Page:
Jana Dítetová

  • Vladimír Cech – Divá Bára AKA Wild Barbara (1949)

    Bára, the daughter of a communal herdsman, is pursued by all the young men from the village. The parents of the village boys are not pleased with this at all, because they believe the superstitious old women who claim that Bára is a daughter of a noonday-witch. The beautiful girl has one friend, Eliška, foster-daughter of the parish priest. The priest also likes Bára and always takes her side. The manorial administrator Sláma is trying to win Eliška, but Eliška loves a student from Prague. Bára decides to frighten Sláma away from his courtship. She disguises herself as a ghost, scares Sláma to death near the graveyard and makes him promise to leave Eliška in peace. But Sláma’s coachman alarms the entire village and they recognize Bára in the ghost.Read More »

  • Jaromil Jires – Zert AKA The Joke (1969)

    In the 1950’s, Ludvik Jahn was expelled from the Communist Party and the University by his fellow students, because of a politically incorrect note he sent to his girlfriend. Fifteen years later, he tries to get his revenge by seducing Helena, the wife of one of his accusers.Read More »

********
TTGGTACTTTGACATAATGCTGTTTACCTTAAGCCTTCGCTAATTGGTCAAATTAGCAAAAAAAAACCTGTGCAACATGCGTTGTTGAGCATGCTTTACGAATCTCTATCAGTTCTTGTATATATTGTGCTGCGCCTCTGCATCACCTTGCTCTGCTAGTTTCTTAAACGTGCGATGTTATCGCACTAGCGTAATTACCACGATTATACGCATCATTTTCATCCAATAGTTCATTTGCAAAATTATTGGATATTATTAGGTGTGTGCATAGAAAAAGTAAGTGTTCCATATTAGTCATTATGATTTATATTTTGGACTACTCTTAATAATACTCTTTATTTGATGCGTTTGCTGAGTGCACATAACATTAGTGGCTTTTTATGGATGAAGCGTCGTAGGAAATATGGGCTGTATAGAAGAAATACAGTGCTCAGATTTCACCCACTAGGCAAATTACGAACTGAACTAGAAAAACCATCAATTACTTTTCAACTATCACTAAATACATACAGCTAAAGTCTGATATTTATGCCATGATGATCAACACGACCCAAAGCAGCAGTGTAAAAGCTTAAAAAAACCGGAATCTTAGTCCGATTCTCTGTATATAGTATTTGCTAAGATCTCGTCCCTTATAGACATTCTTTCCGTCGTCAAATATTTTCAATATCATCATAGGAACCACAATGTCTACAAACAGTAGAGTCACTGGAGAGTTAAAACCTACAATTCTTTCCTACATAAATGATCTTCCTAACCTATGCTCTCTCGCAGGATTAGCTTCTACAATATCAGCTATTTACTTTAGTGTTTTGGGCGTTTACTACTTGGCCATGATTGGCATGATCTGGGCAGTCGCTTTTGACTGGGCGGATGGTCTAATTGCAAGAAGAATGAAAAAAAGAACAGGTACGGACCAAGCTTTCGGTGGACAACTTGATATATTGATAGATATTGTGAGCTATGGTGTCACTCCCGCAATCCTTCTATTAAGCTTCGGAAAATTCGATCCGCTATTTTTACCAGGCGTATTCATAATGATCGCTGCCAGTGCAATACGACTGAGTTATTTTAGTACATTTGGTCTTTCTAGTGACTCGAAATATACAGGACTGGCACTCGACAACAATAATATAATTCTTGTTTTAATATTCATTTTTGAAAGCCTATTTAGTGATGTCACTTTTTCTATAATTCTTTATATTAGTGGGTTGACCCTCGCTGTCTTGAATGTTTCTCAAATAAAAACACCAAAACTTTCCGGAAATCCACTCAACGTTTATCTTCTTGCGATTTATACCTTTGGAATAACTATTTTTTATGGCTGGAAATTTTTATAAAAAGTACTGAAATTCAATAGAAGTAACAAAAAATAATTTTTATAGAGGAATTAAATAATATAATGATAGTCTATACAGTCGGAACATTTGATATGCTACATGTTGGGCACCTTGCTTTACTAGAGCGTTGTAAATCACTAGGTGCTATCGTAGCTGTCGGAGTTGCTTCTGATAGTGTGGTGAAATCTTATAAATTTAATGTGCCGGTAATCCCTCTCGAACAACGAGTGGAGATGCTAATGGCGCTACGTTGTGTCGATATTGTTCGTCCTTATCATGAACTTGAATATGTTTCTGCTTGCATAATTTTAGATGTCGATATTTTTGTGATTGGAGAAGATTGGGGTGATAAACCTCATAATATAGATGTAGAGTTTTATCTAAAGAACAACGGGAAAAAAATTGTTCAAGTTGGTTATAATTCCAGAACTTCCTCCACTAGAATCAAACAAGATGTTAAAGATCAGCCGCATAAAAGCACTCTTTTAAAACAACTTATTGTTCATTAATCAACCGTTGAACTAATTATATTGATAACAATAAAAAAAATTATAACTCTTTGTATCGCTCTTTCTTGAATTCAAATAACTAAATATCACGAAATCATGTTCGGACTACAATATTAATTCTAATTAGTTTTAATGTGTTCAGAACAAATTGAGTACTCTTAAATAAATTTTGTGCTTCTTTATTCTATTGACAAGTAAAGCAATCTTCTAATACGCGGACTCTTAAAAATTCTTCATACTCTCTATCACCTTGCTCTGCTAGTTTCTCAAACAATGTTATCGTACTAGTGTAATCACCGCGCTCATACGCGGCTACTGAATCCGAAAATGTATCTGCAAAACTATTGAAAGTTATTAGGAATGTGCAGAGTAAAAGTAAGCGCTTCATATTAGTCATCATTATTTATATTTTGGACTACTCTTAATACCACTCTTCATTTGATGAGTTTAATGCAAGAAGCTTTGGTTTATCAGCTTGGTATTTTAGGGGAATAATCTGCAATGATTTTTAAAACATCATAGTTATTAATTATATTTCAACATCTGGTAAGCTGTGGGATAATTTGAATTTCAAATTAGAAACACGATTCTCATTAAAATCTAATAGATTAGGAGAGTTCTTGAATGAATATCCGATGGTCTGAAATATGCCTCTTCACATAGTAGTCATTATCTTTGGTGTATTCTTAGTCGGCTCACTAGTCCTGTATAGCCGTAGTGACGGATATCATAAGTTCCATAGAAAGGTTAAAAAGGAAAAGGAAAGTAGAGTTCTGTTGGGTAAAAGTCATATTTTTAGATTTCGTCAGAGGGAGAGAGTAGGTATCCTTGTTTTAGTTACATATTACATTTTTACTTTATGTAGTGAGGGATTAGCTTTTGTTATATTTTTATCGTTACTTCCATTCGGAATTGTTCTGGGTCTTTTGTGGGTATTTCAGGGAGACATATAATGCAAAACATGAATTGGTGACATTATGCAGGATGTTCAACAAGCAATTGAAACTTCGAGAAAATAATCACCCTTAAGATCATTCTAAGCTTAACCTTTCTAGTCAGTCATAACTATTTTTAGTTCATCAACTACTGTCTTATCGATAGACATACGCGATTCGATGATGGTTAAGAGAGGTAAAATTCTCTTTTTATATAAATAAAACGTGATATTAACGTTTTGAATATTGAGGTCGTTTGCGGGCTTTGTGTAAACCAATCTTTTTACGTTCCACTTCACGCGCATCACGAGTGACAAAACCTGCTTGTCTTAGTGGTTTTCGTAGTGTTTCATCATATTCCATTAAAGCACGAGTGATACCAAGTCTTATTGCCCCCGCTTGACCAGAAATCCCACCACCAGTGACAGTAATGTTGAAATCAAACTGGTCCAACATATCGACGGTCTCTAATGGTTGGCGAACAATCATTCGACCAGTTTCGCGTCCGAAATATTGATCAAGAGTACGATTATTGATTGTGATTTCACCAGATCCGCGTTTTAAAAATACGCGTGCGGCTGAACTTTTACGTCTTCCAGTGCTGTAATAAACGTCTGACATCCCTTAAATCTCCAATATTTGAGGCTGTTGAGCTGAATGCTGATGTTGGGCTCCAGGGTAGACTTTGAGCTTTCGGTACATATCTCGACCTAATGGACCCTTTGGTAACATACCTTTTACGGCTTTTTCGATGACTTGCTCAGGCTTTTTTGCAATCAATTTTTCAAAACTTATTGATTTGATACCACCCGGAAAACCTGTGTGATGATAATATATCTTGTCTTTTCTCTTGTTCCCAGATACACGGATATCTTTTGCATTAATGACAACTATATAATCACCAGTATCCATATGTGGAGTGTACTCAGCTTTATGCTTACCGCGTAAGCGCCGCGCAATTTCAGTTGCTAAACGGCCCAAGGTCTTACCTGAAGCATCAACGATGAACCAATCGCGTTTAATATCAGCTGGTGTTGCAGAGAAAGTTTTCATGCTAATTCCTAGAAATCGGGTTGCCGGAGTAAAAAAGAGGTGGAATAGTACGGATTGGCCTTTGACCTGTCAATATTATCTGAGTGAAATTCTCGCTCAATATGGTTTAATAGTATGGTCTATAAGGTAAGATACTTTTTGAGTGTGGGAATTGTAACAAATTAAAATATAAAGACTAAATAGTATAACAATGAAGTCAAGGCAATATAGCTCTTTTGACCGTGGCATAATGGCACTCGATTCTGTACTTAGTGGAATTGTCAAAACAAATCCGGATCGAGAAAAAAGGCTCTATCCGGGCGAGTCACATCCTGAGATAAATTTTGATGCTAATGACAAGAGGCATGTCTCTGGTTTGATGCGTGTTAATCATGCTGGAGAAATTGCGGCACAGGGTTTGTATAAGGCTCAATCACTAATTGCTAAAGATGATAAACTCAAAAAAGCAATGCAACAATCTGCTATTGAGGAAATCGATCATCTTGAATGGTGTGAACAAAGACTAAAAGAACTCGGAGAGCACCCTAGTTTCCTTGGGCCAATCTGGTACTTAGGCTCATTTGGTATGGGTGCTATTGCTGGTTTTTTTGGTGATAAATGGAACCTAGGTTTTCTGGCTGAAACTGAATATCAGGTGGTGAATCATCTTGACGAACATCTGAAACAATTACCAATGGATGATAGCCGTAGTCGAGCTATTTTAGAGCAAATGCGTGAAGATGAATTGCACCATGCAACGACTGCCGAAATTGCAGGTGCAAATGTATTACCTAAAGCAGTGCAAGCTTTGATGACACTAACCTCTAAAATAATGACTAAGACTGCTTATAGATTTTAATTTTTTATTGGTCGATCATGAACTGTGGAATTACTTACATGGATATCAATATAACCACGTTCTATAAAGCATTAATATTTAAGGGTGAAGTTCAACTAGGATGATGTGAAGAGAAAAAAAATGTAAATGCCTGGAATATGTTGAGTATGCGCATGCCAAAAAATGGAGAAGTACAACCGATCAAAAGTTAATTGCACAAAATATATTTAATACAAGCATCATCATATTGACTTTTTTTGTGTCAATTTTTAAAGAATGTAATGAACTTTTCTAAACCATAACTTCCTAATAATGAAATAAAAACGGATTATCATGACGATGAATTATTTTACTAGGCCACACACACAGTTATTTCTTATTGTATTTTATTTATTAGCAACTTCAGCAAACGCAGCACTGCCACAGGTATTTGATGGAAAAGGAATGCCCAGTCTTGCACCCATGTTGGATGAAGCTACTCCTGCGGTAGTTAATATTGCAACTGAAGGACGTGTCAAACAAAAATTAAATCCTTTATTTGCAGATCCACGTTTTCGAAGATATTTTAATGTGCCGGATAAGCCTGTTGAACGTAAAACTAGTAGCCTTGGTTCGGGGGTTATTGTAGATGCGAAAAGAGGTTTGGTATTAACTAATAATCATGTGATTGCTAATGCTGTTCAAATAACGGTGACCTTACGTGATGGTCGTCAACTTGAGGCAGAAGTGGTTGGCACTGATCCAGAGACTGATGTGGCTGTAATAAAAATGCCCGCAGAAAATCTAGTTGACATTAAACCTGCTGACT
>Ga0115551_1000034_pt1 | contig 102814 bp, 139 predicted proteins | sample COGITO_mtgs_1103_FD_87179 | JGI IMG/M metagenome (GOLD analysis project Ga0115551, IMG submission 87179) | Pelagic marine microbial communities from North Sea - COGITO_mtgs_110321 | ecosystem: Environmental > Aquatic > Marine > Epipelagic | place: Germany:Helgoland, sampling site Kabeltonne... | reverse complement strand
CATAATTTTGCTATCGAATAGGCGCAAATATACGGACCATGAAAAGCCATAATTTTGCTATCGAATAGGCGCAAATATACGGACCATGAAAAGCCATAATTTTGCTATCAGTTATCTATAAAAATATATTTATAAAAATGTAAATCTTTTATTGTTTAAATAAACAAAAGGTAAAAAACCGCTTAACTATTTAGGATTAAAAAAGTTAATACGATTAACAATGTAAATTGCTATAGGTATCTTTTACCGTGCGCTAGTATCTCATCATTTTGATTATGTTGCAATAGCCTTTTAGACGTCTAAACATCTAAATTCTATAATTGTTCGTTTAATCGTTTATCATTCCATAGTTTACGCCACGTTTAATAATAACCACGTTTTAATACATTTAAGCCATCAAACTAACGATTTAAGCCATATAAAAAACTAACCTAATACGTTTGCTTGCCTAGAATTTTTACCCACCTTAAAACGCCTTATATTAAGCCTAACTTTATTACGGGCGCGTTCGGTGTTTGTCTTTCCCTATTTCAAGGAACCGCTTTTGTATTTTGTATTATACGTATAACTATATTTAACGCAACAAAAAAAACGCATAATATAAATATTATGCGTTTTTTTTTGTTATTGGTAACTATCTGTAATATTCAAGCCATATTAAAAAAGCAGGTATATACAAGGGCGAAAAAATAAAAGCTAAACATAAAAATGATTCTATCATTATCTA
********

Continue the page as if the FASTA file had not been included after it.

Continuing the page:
• Frantisek Vlácil – Dým bramborové nate AKA Smoke on the Potato Fields [+extras] (1977)


    In this 1976 character study by Czech director Frantisek Vlacil, a stout middle-aged physician whose marriage has come apart (Rudolf Hrusinsky) establishes a practice in a small town. Gradually he’s drawn into the lives of his patients—a childless couple, a pregnant girl with a stern mother, the son of a duck farmer—and each relationship reveals a bit more about him and the idyllic but insular community. Vlacil is hardly known for his light touch, but the film’s austere look and elegiac chamber music, at times Bressonian in their severity, convey the doctor’s quest for fulfillment and peace of mind. Hrusinsky, who was blacklisted in Czechoslovakia for his anticommunist stance, ennobles his role by underplaying it.Read More »

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